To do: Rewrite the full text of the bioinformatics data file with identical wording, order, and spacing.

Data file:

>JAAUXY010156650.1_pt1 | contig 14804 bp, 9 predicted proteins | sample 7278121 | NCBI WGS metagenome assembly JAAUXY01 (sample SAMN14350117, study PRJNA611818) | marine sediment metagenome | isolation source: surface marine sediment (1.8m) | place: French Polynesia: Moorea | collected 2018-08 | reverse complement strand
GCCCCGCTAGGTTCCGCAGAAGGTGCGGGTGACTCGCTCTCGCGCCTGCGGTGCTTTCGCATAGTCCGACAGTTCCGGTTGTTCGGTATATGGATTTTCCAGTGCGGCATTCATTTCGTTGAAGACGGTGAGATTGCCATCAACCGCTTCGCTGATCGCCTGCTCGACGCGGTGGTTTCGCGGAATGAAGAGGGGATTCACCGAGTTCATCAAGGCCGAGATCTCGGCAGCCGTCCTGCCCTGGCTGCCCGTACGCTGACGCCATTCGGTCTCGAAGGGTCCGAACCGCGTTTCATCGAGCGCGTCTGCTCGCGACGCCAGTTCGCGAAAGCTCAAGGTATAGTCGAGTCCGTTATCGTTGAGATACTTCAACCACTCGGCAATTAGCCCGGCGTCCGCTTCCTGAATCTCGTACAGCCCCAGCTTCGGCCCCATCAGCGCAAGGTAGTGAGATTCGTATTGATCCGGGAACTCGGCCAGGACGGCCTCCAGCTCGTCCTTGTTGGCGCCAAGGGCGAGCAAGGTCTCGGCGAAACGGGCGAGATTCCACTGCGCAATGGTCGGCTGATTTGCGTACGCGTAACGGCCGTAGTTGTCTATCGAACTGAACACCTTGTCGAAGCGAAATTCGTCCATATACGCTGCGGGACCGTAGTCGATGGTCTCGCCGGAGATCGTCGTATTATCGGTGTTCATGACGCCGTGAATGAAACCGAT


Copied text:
>JAAUXY010156650.1_pt1 | contig 14804 bp, 9 predicted proteins | sample 7278121 | NCBI WGS metagenome assembly JAAUXY01 (sample SAMN14350117, study PRJNA611818) | marine sediment metagenome | isolation source: surface marine sediment (1.8m) | place: French Polynesia: Moorea | collected 2018-08 | reverse complement strand
GCCCCGCTAGGTTCCGCAGAAGGTGCGGGTGACTCGCTCTCGCGCCTGCGGTGCTTTCGCATAGTCCGACAGTTCCGGTTGTTCGGTATATGGATTTTCCAGTGCGGCATTCATTTCGTTGAAGACGGTGAGATTGCCATCAACCGCTTCGCTGATCGCCTGCTCGACGCGGTGGTTTCGCGGAATGAAGAGGGGATTCACCGAGTTCATCAAGGCCGAGATCTCGGCAGCCGTCCTGCCCTGGCTGCCCGTACGCTGACGCCATTCGGTCTCGAAGGGTCCGAACCGCGTTTCATCGAGCGCGTCTGCTCGCGACGCCAGTTCGCGAAAGCTCAAGGTATAGTCGAGTCCGTTATCGTTGAGATACTTCAACCACTCGGCAATTAGCCCGGCGTCCGCTTCCTGAATCTCGTACAGCCCCAGCTTCGGCCCCATCAGCGCAAGGTAGTGAGATTCGTATTGATCCGGGAACTCGGCCAGGACGGCCTCCAGCTCGTCCTTGTTGGCGCCAAGGGCGAGCAAGGTCTCGGCGAAACGGGCGAGATTCCACTGCGCAATGGTCGGCTGATTTGCGTACGCGTAACGGCCGTAGTTGTCTATCGAACTGAACACCTTGTCGAAGCGAAATTCGTCCATATACGCTGCGGGACCGTAGTCGATGGTCTCGCCGGAGATCGTCGTATTATCGGTGTTCATGACGCCGTGAATGAAACCGAT